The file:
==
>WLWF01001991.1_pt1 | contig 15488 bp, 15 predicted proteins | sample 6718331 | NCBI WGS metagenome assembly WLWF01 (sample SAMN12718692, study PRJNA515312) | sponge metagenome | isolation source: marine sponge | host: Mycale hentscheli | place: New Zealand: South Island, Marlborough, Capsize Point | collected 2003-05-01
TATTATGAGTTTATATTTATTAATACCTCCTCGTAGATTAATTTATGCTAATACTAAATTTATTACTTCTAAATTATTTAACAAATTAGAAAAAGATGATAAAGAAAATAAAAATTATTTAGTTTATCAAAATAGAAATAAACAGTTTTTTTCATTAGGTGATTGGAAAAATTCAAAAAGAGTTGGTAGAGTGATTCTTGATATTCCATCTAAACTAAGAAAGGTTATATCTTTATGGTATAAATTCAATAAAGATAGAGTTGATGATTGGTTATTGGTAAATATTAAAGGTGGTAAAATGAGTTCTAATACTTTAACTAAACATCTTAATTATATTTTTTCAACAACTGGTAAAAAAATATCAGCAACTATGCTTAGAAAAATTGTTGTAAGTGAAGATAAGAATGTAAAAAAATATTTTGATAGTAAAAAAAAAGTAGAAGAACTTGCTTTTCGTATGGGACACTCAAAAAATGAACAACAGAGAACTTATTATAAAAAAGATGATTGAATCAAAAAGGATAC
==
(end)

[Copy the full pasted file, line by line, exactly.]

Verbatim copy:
>WLWF01001991.1_pt1 | contig 15488 bp, 15 predicted proteins | sample 6718331 | NCBI WGS metagenome assembly WLWF01 (sample SAMN12718692, study PRJNA515312) | sponge metagenome | isolation source: marine sponge | host: Mycale hentscheli | place: New Zealand: South Island, Marlborough, Capsize Point | collected 2003-05-01
TATTATGAGTTTATATTTATTAATACCTCCTCGTAGATTAATTTATGCTAATACTAAATTTATTACTTCTAAATTATTTAACAAATTAGAAAAAGATGATAAAGAAAATAAAAATTATTTAGTTTATCAAAATAGAAATAAACAGTTTTTTTCATTAGGTGATTGGAAAAATTCAAAAAGAGTTGGTAGAGTGATTCTTGATATTCCATCTAAACTAAGAAAGGTTATATCTTTATGGTATAAATTCAATAAAGATAGAGTTGATGATTGGTTATTGGTAAATATTAAAGGTGGTAAAATGAGTTCTAATACTTTAACTAAACATCTTAATTATATTTTTTCAACAACTGGTAAAAAAATATCAGCAACTATGCTTAGAAAAATTGTTGTAAGTGAAGATAAGAATGTAAAAAAATATTTTGATAGTAAAAAAAAAGTAGAAGAACTTGCTTTTCGTATGGGACACTCAAAAAATGAACAACAGAGAACTTATTATAAAAAAGATGATTGAATCAAAAAGGATAC